It’s your vision, your guests, your money: You can’t afford not to be picky. Pay careful attention during the walk-through. Not only should the venue coordinator “answer the majority of your logical questions with ease and confidence,” Pickard says, but you should also be able to envision your guests — and your event — in the space.
Consider bad (or even neutral) feelings a blessing when it comes to venue selection. Is the curfew 10 p.m., even though you were dying to dance until midnight? Say no. Do their restrictions on amplified sound mean you’ll have to ditch the DJ? Yes, you will, and there’s really no negotiating stuff like that. So just ditch it and move on.
Read the contract. Be the contract.
We’ve all skimmed a few overlong EULAs in our day. But you can’t scroll down and click “I accept” for your venue contract without guaranteeing yourself an enormous headache. Read the damn thing. Consider hiring a lawyer to read the damn thing. By the time you sign, you should know and understand each and every clause — and be able to recite them from memory like it’s a rap battle from Hamilton.
Some contract red flags to watch for:
• A minimum headcount might trip you up if you get more “Nos” than expected. If your contract mandates a certain number of guests, make sure you’ll safely reach that number. (And no, hoping people show up does not actually guarantee they will.) Be realistic.
• Extreme cancellation policies can screw you if something unavoidable comes up before the event — like serious injury or (knock on wood) an unexpected funeral. Be wary of locations that require full payment if you cancel within 90 days of the event.
• Details matter. If you requested orange damask tablecloths (lord help you) and the contract specifies only “tablecloths,” correct the error before signing. Double-check your name, event date, and event time for accuracy. It’s a contract, not a vague email from Mom. It’s your right to request specifics.
Going outside? News flash: It may rain.
Another contract pitfall: no provisions for rain or extreme weather. Warm weather means cocktail parties under the stars and tea in the botanical gardens — but it also means hurricanes, thunderstorms, and rain.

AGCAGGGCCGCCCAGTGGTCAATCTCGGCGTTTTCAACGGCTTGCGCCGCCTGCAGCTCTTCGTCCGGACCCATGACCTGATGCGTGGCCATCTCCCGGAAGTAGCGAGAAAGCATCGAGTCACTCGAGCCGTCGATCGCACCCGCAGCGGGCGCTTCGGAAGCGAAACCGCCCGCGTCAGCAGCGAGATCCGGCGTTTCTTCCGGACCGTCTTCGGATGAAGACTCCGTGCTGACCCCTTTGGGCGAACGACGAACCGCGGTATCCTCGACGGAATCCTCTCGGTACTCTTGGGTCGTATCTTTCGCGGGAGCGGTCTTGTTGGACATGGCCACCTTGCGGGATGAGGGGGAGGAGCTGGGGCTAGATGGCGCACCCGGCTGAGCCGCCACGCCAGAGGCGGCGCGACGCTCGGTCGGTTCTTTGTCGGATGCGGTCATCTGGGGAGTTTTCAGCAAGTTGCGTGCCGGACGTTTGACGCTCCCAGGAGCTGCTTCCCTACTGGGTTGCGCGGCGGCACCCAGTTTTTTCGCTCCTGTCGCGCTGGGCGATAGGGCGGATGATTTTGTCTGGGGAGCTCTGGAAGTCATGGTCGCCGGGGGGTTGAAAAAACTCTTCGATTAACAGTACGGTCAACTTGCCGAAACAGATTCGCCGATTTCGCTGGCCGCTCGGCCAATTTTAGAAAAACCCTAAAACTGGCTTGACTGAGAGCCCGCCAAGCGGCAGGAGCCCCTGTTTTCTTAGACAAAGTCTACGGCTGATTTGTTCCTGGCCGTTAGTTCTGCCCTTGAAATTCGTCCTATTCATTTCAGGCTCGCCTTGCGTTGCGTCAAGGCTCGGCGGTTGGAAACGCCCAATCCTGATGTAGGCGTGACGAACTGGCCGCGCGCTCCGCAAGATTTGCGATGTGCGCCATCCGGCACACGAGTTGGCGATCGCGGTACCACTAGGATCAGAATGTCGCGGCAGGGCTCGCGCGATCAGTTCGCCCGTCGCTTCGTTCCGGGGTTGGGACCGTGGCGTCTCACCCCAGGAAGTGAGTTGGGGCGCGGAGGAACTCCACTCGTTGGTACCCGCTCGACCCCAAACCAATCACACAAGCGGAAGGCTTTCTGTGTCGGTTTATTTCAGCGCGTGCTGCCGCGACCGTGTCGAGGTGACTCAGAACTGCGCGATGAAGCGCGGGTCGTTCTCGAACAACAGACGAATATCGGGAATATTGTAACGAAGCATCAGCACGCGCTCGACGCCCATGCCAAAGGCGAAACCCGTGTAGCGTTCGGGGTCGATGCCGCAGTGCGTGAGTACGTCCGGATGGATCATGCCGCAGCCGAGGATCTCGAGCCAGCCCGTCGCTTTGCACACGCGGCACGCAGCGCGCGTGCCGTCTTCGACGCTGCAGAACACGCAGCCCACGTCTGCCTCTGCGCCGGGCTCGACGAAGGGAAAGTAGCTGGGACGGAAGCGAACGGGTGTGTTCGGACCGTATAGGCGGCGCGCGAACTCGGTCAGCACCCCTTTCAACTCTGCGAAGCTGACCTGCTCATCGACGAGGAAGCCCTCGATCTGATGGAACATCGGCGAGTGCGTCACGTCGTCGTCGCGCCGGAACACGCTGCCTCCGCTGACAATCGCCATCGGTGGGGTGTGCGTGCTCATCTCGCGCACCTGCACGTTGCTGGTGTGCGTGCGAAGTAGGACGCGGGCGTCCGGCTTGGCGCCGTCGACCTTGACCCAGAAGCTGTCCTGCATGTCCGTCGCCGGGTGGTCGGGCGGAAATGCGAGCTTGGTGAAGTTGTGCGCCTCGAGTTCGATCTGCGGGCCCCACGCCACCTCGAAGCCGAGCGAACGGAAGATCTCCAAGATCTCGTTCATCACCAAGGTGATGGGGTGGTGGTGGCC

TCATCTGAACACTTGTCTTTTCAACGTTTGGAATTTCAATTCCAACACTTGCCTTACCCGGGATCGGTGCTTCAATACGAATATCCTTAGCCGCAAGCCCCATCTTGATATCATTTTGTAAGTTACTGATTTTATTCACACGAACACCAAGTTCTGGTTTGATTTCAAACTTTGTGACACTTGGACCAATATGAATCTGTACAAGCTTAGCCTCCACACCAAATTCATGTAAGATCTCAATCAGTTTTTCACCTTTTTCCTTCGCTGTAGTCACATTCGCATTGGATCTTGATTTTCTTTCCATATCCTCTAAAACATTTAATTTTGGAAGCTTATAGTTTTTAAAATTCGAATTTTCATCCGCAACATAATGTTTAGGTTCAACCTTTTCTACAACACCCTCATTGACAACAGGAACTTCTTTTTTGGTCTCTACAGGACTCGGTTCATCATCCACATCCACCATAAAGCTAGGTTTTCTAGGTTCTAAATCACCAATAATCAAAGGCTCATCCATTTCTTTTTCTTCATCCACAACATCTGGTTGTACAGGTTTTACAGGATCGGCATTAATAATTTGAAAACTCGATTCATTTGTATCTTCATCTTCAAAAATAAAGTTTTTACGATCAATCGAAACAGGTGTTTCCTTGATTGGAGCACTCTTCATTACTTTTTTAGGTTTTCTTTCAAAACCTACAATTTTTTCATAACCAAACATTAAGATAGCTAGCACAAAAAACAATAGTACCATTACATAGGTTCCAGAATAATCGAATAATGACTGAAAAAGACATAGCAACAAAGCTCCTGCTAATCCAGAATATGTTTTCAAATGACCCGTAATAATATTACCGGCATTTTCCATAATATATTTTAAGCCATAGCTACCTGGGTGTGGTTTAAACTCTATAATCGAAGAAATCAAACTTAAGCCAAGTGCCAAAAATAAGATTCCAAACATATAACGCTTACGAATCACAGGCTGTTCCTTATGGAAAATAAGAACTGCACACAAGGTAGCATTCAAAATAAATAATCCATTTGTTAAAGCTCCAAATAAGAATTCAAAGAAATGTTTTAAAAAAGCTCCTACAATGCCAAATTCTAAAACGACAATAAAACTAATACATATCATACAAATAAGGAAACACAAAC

“Ideally, there is an indoor option for extreme conditions,” says Pickard. A tent is ideal — especially if the rain is expected to be sporadic, meaning guests can move inside and out as the weather shifts. Renting a tent is an option if the venue doesn’t provide it, but beware: Rentals can easily cost thousands of dollars on top of venue fees.
Preferred vendors are preferred for a reason.
“Preferred” event designers, florists, photographers, and more may raise your hackles — especially if you were craving Mediterranean and the preferred caterers all serve Italian — but they have a lot to offer, even if the practice might feel restrictive at first.
“It’s always beneficial to work with a vendor who is familiar with the space,” says Pickard. Photographers and designers who’ve already worked at the venue will know how to make it look beautiful, and they’ll also know its quirks.
But if the preferred options just aren’t your style, you should “feel free to branch out,” Pickard says. (Some venues don’t allow outside vendors — make sure to check.) “Just make sure those vendors tour the space so they can plan accordingly.”
You’re planning the event.
Not your venue. They provide the space, but you (and your vendors) provide the vision, floor plan, food, and décor.
“The venue is a space,” Pickard says. “They are not party planners. It’s your responsibility to create the event.”
Expect to be responsible for finding catering, bartenders, party staff, rentals, and any decorations. Yes, some venues provide their own catering or come with chairs and tables — but many don’t. Planning services included in the rental fee are even rarer, although most spaces will be happy to share photos or floor plans from past events.